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China remains key market for CSeries despite order freeze, Bombardier says

Nov. 28, 2008 - Montreal - China remains a key market for Bombardier's  CSeries aircraft even though the country may delayplacing orders, the aircraft manufacturer said Thursday.


November 28, 2008
By Canadian Press

Nov. 28, 2008. Montreal (CP, By Ross Marowits) – China remains a key market for Bombardier's(TSX:BBD.B)

CSeries aircraft even though the country may delayplacing orders, the aircraft manufacturer said Thursday.Spokesman Marc Duchesne said Bombardier expects China willaccount for 15 per cent of the global aircraft market in the next 20years and be a force in the purchase of new planes.
“It's not (a freeze on orders for) one or two quarters in China
that will prevent the CSeries from being crowned a success,''
Duchesne said in an interview.

 “We're looking at selling about 6,300 planes over 20 years, so
we have to look at this in the long term.''
Bombardier continues to work at firming a letter of intent signed
last July by German airline Lufthansa for 30 CSeries, with an option
for 30 more. It's the only commitment announced to date.
However, Duchesne said Bombardier continues to talk with airlines
in Europe, China and North America.

“It's during difficult periods like now that it's important to
develop new planes because when people start again to order aircraft
the CSeries will be ready to be delivered and offer savings.''
Desjardins Securities analyst Benoit Poirier wrote in a report
Thursday that China will likely not be placed in the short- to
medium-term.
Poirier cited a report that China's aviation regulator won't
approve new aircraft orders. No timeframe for the freeze in new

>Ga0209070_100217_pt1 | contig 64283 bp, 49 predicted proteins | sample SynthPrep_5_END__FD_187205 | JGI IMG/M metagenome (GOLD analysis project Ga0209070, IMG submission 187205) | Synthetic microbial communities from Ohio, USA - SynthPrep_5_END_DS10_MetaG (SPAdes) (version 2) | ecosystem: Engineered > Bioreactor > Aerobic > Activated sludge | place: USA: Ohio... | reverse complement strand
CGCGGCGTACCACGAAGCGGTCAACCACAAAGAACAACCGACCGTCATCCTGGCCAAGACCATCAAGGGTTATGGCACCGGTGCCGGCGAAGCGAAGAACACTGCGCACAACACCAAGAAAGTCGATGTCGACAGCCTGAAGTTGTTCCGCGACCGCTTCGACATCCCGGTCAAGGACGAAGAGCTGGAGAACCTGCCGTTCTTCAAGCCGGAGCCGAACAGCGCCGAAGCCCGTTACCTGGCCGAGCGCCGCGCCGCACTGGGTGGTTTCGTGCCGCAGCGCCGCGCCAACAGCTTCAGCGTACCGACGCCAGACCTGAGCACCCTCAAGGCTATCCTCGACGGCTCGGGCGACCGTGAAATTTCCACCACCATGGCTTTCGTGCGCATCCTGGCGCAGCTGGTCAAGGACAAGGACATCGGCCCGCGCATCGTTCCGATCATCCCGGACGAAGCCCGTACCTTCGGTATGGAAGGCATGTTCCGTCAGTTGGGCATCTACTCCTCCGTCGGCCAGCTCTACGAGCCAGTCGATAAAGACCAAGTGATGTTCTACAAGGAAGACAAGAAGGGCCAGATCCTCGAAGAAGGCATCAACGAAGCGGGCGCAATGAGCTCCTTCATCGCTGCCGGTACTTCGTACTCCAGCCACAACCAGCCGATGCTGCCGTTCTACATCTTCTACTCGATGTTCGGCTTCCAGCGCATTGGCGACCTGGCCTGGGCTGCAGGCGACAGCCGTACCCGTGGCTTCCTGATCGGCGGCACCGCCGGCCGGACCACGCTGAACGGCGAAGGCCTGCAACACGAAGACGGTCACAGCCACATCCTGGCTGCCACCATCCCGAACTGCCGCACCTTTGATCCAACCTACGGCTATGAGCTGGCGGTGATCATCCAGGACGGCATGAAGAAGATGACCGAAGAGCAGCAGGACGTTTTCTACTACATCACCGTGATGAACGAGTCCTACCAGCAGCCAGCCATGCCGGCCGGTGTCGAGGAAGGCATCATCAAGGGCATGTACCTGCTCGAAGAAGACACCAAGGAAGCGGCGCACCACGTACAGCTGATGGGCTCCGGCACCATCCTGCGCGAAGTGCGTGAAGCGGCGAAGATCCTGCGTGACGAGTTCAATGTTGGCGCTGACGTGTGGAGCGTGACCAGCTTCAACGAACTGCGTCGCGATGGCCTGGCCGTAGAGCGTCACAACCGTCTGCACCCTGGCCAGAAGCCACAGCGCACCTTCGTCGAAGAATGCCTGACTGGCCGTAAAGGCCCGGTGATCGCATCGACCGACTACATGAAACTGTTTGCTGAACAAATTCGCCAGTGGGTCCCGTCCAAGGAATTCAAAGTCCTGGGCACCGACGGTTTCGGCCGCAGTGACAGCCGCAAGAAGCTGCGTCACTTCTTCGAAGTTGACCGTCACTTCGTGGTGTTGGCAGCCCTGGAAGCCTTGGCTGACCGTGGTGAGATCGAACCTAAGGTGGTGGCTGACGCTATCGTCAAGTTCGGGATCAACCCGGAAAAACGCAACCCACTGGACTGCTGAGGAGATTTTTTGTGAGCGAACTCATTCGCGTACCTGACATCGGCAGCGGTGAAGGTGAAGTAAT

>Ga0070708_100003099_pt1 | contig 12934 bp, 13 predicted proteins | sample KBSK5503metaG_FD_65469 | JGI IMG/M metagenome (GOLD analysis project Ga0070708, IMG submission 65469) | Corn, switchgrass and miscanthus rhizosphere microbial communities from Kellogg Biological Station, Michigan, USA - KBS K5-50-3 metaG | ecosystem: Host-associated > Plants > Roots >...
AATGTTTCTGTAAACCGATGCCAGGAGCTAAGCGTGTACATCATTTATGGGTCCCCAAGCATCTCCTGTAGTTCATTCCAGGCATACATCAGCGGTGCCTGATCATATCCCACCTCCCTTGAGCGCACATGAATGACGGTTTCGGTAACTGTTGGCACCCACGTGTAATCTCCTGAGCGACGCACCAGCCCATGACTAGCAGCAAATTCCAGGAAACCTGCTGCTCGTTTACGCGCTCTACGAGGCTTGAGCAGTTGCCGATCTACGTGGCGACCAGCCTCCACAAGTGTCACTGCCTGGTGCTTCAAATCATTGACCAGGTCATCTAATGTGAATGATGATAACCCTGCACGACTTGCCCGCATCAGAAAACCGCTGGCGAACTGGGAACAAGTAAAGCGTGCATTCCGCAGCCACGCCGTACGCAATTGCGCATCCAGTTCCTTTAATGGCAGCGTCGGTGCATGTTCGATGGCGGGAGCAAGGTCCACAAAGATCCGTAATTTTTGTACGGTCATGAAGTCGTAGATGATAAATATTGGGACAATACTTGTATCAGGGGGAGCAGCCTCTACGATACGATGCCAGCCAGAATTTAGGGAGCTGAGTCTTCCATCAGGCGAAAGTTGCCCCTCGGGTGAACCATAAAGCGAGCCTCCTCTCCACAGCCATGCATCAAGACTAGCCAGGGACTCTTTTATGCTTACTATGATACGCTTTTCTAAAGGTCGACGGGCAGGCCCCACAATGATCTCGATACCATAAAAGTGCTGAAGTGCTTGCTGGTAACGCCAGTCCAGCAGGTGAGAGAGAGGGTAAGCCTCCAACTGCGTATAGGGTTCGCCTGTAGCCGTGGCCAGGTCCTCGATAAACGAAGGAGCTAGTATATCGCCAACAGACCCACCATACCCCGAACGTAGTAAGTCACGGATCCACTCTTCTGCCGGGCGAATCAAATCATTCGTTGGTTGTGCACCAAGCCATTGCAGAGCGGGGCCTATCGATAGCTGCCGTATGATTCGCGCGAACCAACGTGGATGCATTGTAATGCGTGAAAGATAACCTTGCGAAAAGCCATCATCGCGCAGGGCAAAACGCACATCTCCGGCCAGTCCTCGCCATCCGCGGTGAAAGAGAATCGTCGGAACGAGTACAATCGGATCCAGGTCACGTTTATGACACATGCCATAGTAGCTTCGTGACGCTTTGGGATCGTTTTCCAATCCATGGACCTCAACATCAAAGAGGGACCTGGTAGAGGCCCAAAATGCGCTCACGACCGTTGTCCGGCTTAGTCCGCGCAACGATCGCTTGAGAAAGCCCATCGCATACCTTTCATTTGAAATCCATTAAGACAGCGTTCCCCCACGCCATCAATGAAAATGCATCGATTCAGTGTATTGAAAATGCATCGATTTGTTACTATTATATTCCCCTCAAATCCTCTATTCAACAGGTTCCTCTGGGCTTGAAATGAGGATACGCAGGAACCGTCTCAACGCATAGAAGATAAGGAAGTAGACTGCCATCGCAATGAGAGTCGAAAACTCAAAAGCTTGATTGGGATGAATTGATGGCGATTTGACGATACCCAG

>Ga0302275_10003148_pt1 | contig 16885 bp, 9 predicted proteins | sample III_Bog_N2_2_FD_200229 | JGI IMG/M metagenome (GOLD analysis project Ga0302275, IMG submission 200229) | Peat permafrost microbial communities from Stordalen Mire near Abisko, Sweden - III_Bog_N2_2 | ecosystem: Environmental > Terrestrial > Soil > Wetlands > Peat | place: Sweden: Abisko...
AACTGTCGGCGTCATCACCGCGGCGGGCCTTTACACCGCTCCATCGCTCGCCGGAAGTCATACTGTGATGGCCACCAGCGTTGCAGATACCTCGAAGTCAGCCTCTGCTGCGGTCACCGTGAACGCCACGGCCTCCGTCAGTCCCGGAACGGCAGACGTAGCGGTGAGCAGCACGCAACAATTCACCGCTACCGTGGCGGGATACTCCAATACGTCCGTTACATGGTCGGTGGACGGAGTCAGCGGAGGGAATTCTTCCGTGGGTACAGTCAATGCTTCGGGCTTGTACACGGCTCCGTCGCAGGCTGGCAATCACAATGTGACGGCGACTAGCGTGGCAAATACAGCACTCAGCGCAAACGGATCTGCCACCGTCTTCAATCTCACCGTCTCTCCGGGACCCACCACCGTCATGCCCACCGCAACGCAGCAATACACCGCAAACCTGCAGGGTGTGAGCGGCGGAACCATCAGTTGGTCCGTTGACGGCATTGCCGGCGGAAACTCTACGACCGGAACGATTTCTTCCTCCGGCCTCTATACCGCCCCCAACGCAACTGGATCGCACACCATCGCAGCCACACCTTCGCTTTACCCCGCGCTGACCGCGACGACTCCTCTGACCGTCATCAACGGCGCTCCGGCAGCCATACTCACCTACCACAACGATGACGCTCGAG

orders was provided, but the economic slowdown has hurt air
passenger traffic throughout the Asia-Pacific region.

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The Montreal-based train and plane manufacturer said in July it
signed a contract to have Chinese state-owned Shenyang Aircraft
Corp. produce the centre fuselage for the newly launched CSeries
airliner.

 “We had previously anticipated that a Chinese customer would
place a significant order for the CSeries aircraft given the
contract between Bombardier and Shenyang Aircraft Corporation,''
Poirier said.

`However, with the Chinese carriers' poor passenger traffic and
profitability figures, and the announcement by the (Civil Aviation
Administration of China), we believe an order from a Chinese
customer will not be placed in the short- to medium-term.''

The Chinese airline industry saw a loss of approximately US$600
million in the first 10 months of 2008, and China's aviation
regulator said the market could continue to slow for the next two to
three years, Poirier said.
He said the development was negative, but he maintained his buy
rating on the stock, with a price target of $8.
Bombardier shares closed up three cents to $4.12 Thursday on the
TSX.